Farm Advice: Preparing for calving over winter

By: Ashley Greenwood, DairyNZ animal care extension specialist


Tips and advice from Dairy NZ around raising calves during the winter months

Calves-DNZ.jpg

Winter is well and truly upon us, and I know this is a challenging time on the farming calendar. These colder months means that managing both our cows and the calves they are carrying requires extra care and attention.

As we head towards calving, it’s important to think about what we can do to avoid our cows calving on mud or crop.

Newborn calves are particularly vulnerable to cold and are more affected than their dams. Planning to calve in the right conditions is essential, and there are a few key things to consider to ensure good outcomes all round.

Getting cows off winter crop

Once cows are close to calving, drafting them off crop and back onto pasture is important for a few reasons:

Mineral imbalances in some crops can cause an increase in metabolic diseases, such as milk fever.

A cleaner calving environment reduces the risk of infection for both cow and calf.

The calf needs to get the required ‘liquid gold’ colostrum from mum – this is more likely on solid ground and not having to choose to shelter over feed, due to any wet paddock conditions.

It’s worth using all the information you have available to observe cows close to calving. Daily observation of animal signs such as ‘springing up’ and swollen vulvas, alongside their expected calving dates, will ensure cows are removed from crop promptly and are able to calve in the right conditions.

The calving environment

Calving in a paddock with shelter gives calves a good start in life, providing more comfort and warmth to benefit their health. If calves are too cold, they are less likely to stand up to drink that precious colostrum from their mother.

Providing a safe and sheltered environment for cows to calve on will give them the best start to their lactation, improve general health, and reduce the risk of future mastitis.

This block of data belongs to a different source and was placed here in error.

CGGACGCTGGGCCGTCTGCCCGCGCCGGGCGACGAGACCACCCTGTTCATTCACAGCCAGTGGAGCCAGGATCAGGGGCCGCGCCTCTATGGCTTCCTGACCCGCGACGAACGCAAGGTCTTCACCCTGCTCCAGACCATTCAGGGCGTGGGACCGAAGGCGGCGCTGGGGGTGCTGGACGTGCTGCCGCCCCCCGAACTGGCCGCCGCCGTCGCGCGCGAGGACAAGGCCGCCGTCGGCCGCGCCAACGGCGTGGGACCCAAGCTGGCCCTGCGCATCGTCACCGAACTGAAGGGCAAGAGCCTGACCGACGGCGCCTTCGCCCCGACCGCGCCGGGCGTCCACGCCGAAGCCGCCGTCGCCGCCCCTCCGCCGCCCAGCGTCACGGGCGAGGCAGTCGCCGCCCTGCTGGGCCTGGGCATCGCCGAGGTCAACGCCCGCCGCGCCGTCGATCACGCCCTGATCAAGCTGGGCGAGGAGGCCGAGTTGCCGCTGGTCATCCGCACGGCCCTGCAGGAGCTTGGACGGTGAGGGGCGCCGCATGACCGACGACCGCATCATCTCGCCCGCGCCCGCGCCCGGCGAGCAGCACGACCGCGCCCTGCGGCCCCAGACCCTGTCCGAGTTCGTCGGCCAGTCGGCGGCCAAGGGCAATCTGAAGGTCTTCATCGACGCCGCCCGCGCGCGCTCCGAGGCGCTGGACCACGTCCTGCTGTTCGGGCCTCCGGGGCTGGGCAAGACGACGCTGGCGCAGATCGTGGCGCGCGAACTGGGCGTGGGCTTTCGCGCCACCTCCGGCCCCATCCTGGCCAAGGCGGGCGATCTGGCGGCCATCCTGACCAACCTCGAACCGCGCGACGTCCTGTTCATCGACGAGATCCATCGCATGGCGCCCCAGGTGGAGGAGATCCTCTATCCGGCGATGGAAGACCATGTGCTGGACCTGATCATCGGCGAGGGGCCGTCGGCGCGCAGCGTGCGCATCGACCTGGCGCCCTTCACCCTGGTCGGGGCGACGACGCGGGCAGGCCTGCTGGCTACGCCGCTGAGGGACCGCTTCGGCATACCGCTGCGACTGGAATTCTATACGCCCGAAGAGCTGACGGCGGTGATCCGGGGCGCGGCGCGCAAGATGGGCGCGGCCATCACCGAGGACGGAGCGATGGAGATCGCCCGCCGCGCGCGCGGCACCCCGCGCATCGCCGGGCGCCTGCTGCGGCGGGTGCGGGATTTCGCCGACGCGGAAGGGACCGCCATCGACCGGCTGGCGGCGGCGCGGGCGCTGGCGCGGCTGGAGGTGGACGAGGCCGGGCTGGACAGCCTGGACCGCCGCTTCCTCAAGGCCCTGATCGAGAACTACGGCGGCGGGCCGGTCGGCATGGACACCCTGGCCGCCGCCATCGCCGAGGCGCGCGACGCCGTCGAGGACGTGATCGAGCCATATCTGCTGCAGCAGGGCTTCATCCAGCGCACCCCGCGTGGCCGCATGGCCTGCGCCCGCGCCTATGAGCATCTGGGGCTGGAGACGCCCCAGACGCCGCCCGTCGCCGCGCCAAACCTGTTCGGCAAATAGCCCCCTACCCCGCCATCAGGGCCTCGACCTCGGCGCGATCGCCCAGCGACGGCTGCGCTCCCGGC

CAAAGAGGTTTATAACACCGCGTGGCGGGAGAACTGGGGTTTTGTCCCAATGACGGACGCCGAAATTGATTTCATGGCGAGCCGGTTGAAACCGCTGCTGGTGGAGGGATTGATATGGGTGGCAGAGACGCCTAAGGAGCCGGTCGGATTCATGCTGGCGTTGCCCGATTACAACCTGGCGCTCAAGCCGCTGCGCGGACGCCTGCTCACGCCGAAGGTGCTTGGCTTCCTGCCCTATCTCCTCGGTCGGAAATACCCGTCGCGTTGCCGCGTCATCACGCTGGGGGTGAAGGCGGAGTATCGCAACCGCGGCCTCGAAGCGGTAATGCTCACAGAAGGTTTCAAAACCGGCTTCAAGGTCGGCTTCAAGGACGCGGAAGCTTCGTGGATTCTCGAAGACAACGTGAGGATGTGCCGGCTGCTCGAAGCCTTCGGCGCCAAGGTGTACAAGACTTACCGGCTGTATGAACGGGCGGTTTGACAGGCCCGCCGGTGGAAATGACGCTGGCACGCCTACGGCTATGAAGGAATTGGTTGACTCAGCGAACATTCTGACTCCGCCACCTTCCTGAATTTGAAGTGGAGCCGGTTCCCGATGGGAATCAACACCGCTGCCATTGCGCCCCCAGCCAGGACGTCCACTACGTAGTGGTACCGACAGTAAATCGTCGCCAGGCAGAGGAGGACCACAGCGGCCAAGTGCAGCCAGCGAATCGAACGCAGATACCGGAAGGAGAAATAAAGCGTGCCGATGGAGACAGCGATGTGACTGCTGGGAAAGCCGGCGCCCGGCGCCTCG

Farmer case study

Southland farmers Suzanne and Maurice Hanning tap into their knowledge of their farm for their wintering approach. The Hanning’s farm currently has 650 cows on its 230 hectares and nearby support block.

They have their calving set-up planned with their animals at the heart of their farm decisions. Suzanne explains that calving on crop is something they take steps to avoid.

"To avoid calving on crop, when we dry off, we put our cows into calving mobs based on scanning information and AB dates. These mobs have around 120 or 130 cows per group.

"We check our cows at least twice a day, every day, to see if any of the animals are showing calving signs. Often the person moving the back fence checks all the cows, casting their eye down their row to see who could be close. Then we are able to decide if any cow needs to be moved."

The work on the Hanning’s farm is an example of what’s being done on-farm throughout the region.

Now is an important time for us all to be considering what changes can be made on-farm, so we can make a difference this winter. 

For more information, visit dairynz.co.nz/wintering.

Find new and used farm machinery for sale in NZ 

Keep up to date in the industry by signing up to Farm Trader's free newsletter or liking us on Facebook